Mark Tercek is the president and CEO of The Nature Conservancy and author of Nature’s Fortune: How Business and Society Thrive By Investing in Nature. You can follow Mark on Twitter @MarkTercek
Global conservation challenges are very complex. Take your pick: climate change, deforestation, water security, overfishing — the list of problems goes on. Big issues like these can be daunting and difficult to tackle. That’s why it’s important to step back and consider the people working around the world to find solutions that make a difference. It’s why I was delighted to attend last week’s Solution Search: Adapting to a Changing Climate awards here in Arlington, Virginia.
Developed by Rare in 2011, Solution Search is a contest to illuminate successful innovations in community-led conservation and give them a global platform. Instead of dwelling on the problems, we seek out what’s working and figure out how we can do more of it.
The Nature Conservancy partnered with Rare for the 2013 Solution Search, which called for innovative ways people around the world are adapting to the impacts of climate change.
Climate change is felt locally, so it’s a problem well-suited to small scale innovation and experimentation. And, the need is critical. Longer droughts, bigger floods, stronger hurricanes and rising seas are having the greatest impact on the planet’s most vulnerable people. Communities around the world understand that investing in nature can bring substantial returns for both their livelihoods and the environment. This year’s contest uncovered a range of inventive and exciting projects from 37 countries.
It was an honor to present the Judge’s Choice award to India’s ENDEV- Society for Environment and Development. ENDEV distributed indigenous and salt-tolerant rice varieties to farmers in coastal India. The seed bank helps ensure that paddy agriculture, a staple food of the region, can succeed in the face of storm surges and coastal flooding.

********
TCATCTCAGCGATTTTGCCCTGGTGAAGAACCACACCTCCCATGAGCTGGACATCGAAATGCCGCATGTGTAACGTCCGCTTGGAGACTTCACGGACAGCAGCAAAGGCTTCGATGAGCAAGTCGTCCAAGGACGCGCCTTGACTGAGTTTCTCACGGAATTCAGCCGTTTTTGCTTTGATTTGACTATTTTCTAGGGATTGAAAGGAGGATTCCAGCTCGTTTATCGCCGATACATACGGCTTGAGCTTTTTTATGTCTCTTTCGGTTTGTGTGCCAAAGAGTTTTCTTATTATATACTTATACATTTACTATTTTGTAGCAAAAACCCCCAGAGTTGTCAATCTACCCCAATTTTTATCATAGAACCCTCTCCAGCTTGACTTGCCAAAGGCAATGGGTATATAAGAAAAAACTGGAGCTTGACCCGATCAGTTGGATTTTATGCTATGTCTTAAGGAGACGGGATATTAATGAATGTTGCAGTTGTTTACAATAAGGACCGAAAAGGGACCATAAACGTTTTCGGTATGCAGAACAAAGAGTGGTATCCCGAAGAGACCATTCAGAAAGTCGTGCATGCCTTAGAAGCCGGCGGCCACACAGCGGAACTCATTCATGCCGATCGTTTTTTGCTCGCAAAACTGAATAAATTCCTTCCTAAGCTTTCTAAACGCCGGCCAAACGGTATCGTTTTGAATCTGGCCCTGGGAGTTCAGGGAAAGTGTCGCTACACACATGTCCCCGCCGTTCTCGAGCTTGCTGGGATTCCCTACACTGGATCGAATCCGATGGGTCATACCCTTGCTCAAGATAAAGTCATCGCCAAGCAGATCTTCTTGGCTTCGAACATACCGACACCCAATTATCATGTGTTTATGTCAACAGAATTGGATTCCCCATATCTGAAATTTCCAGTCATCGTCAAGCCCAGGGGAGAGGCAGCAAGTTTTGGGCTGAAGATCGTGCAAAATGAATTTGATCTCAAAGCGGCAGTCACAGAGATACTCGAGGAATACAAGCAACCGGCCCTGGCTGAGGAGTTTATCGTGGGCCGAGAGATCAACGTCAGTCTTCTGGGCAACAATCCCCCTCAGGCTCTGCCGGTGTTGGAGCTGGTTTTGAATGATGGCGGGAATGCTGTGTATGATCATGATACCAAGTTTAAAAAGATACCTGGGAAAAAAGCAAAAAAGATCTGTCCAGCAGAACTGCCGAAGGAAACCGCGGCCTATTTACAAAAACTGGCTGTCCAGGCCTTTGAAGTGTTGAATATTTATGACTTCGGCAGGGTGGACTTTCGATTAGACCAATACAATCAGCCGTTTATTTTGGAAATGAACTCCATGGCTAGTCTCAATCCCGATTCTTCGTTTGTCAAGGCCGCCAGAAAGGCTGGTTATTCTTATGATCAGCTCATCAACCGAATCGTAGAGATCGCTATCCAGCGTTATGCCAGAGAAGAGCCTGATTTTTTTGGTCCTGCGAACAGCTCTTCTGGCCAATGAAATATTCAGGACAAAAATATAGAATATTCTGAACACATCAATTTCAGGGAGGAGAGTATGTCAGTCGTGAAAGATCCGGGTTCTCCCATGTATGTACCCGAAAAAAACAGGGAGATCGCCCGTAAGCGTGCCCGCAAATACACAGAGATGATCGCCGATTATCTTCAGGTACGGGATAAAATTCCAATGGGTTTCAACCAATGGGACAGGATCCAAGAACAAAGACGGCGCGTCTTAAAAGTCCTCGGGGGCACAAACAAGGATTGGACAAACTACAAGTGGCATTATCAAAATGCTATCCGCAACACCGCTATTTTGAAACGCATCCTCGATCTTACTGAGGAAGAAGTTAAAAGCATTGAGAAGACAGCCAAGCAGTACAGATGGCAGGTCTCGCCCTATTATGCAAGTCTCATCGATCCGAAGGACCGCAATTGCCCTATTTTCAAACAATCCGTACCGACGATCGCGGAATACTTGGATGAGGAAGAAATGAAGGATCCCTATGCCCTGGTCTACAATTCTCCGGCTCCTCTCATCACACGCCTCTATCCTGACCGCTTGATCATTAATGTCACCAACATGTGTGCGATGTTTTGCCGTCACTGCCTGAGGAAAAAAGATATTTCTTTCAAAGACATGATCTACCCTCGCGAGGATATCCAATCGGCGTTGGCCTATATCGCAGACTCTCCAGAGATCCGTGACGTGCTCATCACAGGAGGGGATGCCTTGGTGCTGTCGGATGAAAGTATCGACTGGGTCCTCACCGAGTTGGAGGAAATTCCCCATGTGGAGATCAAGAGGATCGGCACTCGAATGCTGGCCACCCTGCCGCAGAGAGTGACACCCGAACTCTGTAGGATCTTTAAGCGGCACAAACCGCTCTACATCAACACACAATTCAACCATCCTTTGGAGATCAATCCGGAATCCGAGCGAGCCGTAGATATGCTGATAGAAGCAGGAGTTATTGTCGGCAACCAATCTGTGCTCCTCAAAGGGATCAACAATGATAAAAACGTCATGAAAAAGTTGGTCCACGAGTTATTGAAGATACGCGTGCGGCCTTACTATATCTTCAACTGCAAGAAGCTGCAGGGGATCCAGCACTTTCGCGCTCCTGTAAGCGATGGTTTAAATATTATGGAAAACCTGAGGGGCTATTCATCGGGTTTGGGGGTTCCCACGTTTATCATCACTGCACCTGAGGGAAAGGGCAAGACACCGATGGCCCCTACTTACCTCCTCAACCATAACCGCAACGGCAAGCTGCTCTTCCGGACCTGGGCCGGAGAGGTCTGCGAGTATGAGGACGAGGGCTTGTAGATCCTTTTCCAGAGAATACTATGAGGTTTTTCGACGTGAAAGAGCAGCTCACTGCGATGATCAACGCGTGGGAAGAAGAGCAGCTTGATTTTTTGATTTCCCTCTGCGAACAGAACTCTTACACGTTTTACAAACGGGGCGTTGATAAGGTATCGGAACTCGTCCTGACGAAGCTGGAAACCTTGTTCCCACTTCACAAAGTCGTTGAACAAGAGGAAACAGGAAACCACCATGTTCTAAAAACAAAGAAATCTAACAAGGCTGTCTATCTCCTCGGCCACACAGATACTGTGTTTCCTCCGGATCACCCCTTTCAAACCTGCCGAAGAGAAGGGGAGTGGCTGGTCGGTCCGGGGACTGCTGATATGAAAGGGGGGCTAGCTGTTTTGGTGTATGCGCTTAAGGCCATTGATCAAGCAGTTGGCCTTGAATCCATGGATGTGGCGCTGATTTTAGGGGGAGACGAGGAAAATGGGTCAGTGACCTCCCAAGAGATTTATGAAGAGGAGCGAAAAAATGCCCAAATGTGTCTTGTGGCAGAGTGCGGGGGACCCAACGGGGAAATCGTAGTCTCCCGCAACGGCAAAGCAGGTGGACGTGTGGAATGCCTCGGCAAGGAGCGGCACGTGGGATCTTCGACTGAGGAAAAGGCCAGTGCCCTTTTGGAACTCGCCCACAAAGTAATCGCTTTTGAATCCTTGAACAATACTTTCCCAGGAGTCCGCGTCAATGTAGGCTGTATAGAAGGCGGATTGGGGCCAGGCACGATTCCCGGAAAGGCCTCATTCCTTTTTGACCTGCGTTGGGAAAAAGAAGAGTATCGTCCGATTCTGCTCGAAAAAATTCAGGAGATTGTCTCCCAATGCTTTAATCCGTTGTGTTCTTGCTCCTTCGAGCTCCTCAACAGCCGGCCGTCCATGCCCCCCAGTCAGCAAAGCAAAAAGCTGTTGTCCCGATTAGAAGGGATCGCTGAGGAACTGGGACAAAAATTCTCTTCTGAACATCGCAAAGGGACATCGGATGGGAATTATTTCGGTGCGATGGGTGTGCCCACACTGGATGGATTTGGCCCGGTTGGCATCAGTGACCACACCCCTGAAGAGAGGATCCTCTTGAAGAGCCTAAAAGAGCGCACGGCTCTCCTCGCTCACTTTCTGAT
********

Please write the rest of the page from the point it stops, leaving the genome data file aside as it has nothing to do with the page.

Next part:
The People’s Choice winner, SOIL, was selected from 11,000 public votes for their EcoSan project to safely convert human waste into compost for agricultural use in Haiti. Both winners received $20,000 grants to advance their projects.
The event last week was very inspiring and gave me great hope for the future. Finalists also included projects to boost reef resilience in Tuvalu, protect homes from brushfire in Togo, restore mangrove forests in Bangladesh and use cook stove waste to improve soil nutrients in Africa. The passionate, hardworking people behind these ideas are helping to solve large and overwhelming environmental problems at the local level. They are, in short, changing the world.
The theme of this year’s search also confirmed that various solutions are required to fight climate change. Now is the time to think beyond traditional sea walls, levees and other concrete “gray” infrastructure. Nature itself — oyster reefs, salt marshes and other “green” infrastructure — must also be part of the solution. The projects honored last night demonstrate that local communities are pressing forward with nature-based climate adaptations to secure people’s food, water and safety. Some projects go above and beyond natural infrastructure to test technologies and concepts never before attempted.
The world needs these innovative ideas just as we need Solution Search to give them a place to be heard and brought to scale. While it’s important to study the problems, finding the solution is what makes the difference.
Finally, last week’s celebration reaffirmed my belief that the merger between TNC and Rare is going to be a great combination and we will do even more for conservation together than we would alone. Rare is a proven champion of changing hearts and minds to get conservation done. TNC’s scale will bring together more hearts and minds to change. Solution Search is just one example of that. There is much more to come, and I’m looking forward to it.
[Top image: Award Winners and presenters at the Solution Search Event. Image Source: Mark Godfrey/TNC. Bottom image: Cultivation of salt-tolerant rice varieties in India. Image source: Rare]